There are many female leaders in our world today. From Sen. Gillibrand to Secretary Hillary Clinton to Humaira Bachal, young women have many examples of leadership to follow—which means our society is moving towards the right direction. Personally, I have had the opportunity to work with former Deputy Assistant Secretary Fatema Sumar while I was interning at U.S. Department of State. Her hard work and dedication is evident in everything she has accomplished, and her work ethic is a testament to all that she will accomplish in the future. She led the Department’s New Silk Road and Indo-Pacific Economic Corridor initiatives focusing on expanding Asian economic connectivity through regional energy markets, trade and transport facilitation, customs and borders harmonization, and people-to-people linkages. She has also authored several high-profile committee reports on Afghanistan, Sri Lanka, and Central Asia and worked extensively on foreign assistance oversight, including legislation tripling U.S. civilian assistance to Pakistan while she was a Senior Professional Staff member at the U.S. Senate Foreign Relations Committee. I am so lucky to have been mentored by her in the past.

I can particularly relate to her because she is a female Muslim-American. She has whole-heartedly dedicated her life to public service, and she uses her voice and experiences to further the policy agenda. I hope I can embody a bit of her leadership style and tenacity going forward in my own endeavors. Today, she is the Regional Deputy Vice President for Europe, Asia, Pacific, and Latin America in the Millennium Challenge Corporation’s Department of Compact Operations.

Other female leaders I look up to are former Ambassador Wendy Chamberlin, former Ambassador Barbara Bodine, Assistant Secretary Nisha Biswal, Ms. Shamila Chaudhary, former Deputy Assistant Secretary for South Asia Alyssa Ayres, and of course the many female professors in my life who have made an impact on me as a student.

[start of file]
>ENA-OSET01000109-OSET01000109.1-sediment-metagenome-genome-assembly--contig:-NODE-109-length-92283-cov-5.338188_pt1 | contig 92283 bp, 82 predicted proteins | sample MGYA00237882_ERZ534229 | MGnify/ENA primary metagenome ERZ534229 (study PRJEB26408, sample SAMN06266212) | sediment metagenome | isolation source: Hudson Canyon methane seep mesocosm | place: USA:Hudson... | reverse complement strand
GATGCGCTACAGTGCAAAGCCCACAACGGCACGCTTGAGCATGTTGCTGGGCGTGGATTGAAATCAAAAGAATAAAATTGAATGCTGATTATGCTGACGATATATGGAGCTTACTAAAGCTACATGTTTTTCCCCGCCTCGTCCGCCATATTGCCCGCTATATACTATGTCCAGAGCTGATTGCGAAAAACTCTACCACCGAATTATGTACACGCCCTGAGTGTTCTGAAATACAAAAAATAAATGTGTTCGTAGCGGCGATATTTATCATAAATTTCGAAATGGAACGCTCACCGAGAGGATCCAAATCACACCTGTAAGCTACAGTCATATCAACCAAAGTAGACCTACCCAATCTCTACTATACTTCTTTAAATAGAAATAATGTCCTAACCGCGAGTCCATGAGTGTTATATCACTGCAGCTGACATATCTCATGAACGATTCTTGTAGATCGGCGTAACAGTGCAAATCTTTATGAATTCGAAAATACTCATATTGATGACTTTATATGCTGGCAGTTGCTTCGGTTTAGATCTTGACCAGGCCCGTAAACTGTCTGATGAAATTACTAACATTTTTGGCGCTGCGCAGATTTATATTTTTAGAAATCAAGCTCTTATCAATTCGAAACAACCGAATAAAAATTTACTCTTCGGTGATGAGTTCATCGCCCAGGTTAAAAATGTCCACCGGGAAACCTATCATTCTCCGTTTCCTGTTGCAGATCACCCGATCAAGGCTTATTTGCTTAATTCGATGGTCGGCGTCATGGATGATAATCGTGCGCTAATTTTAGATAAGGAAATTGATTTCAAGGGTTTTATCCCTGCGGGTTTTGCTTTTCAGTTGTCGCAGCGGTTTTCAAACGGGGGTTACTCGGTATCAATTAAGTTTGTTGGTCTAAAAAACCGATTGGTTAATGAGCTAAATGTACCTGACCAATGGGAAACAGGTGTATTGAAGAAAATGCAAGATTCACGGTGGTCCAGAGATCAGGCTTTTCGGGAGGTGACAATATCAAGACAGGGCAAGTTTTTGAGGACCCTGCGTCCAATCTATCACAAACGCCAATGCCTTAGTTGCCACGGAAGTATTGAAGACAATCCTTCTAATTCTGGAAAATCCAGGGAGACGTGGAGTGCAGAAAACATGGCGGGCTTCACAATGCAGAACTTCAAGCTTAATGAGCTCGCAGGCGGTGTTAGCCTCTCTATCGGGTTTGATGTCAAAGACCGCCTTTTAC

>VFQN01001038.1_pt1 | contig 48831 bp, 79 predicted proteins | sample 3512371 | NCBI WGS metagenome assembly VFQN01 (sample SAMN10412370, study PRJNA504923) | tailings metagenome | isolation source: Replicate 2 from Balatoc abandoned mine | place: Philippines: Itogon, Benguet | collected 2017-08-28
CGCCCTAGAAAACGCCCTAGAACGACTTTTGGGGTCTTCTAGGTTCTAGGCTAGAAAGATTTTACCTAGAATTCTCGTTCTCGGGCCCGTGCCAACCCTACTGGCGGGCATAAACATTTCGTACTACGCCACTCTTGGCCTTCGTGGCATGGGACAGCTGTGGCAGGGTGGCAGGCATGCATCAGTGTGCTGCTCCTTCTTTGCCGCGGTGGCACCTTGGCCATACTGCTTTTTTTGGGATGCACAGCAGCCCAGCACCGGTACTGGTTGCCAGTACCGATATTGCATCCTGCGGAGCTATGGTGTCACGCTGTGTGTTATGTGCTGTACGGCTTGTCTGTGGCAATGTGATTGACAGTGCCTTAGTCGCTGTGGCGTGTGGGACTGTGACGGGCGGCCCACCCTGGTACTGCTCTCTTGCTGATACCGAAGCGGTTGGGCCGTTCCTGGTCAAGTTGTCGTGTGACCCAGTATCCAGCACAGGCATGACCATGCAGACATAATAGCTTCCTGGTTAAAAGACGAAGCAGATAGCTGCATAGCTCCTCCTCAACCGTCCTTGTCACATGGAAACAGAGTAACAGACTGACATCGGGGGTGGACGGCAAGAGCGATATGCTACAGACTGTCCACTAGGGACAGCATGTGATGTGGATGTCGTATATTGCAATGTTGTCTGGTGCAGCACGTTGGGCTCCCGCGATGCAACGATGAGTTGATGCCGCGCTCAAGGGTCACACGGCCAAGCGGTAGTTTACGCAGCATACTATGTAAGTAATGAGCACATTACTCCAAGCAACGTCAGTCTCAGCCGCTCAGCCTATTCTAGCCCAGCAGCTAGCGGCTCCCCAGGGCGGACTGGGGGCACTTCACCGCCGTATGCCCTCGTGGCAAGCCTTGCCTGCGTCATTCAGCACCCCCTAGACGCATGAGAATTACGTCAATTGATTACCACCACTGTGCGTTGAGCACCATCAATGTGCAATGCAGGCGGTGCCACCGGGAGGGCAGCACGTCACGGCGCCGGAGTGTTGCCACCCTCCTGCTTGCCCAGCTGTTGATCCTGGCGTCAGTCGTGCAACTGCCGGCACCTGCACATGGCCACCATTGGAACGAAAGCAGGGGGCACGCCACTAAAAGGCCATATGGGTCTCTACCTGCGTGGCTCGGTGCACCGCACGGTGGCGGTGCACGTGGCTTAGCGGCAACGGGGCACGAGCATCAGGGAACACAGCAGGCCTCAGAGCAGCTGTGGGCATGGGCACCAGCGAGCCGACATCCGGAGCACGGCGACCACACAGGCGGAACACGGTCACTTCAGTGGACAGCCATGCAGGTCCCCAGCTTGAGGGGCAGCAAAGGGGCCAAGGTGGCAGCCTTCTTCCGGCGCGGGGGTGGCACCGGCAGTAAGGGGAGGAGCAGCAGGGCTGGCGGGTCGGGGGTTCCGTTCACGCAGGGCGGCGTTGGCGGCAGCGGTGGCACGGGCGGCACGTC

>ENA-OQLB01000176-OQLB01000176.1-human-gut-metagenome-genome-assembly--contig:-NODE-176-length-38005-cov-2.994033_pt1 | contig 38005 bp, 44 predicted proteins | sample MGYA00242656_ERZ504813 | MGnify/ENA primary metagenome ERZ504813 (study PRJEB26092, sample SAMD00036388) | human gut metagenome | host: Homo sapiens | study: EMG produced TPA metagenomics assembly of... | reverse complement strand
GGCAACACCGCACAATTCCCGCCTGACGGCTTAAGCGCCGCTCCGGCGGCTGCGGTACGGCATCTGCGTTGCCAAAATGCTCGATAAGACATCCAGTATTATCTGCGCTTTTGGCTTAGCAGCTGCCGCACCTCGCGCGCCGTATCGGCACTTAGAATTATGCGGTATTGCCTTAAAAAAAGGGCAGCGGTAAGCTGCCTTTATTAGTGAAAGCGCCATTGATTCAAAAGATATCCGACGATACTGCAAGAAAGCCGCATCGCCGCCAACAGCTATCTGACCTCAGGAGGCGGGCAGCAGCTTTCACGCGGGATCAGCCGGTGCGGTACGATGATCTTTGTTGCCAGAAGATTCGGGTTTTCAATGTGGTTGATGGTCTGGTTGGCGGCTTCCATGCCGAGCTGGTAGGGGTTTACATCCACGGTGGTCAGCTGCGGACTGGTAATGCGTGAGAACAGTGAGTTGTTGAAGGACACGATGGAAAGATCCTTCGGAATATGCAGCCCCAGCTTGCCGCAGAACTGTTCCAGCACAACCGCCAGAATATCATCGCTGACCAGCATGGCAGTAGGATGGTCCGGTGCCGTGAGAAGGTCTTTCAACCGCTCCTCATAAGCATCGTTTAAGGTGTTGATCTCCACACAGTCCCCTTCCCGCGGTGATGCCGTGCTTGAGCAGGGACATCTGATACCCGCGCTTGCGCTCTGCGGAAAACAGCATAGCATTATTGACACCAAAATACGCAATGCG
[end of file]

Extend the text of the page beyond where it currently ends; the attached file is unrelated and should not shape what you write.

Do you plan to run for office one day?

I haven’t thought about it! All I know is that I envision myself dedicating my life to public service. If I can make an impact without running for office, then great. If one day I feel that it is necessary to be in office to make a difference, then maybe I will run for office. It all depends on who the leaders of tomorrow will be, the type of world we will all be living in, and the bureaucracy in which I will have to work. More importantly, it’ll depend on what my niche will be within these frameworks and the type of mobility I’ll have to work within them. 

What's the best professional advice you've ever gotten?

There are three pieces of advice that I live by every day. 1. Always ask yourself the question “why.” Having a thriving curiosity is integral to both personal and professional growth. Question things that don't sit well with you, ask WHY something has to happen in one way and not the other, even question your own actions so you are able to learn from your experience in order to be a better person tomorrow.

2. Your identity is your greatest strength, not your weakness. What has made you who you are today is unique. No one person is alike. Don’t try to assimilate into an environment thinking you want to be like everyone else. The world will never grow if we allow ourselves to be comfortable with an identity we haven’t chosen for ourselves. I am proud to be a female, the child of immigrants from Pakistan, a first-generation student, a Muslim-American, etc.—these markers don’t limit me, but enhance me. Who you are as an individual is your greatest strength.

3. If you’re the smartest person in the room, you are in the wrong room. Be ambitious, strive to learn from others so that you may achieve whatever you want to in life no matter how obsolete it may be. The sky is not the limit—you set your OWN limit. You can reach far beyond the sky if you choose that as your limit. 

One word to describe the 2016 campaigns so far …

Senselessness vs. Sensibility.

Follow Nausheen on Twitter @NausheenRajan & check out all of msnbc's featured student leaders right here!

To nominate an exceptional undergraduate female leader in student government please email Anna Brand at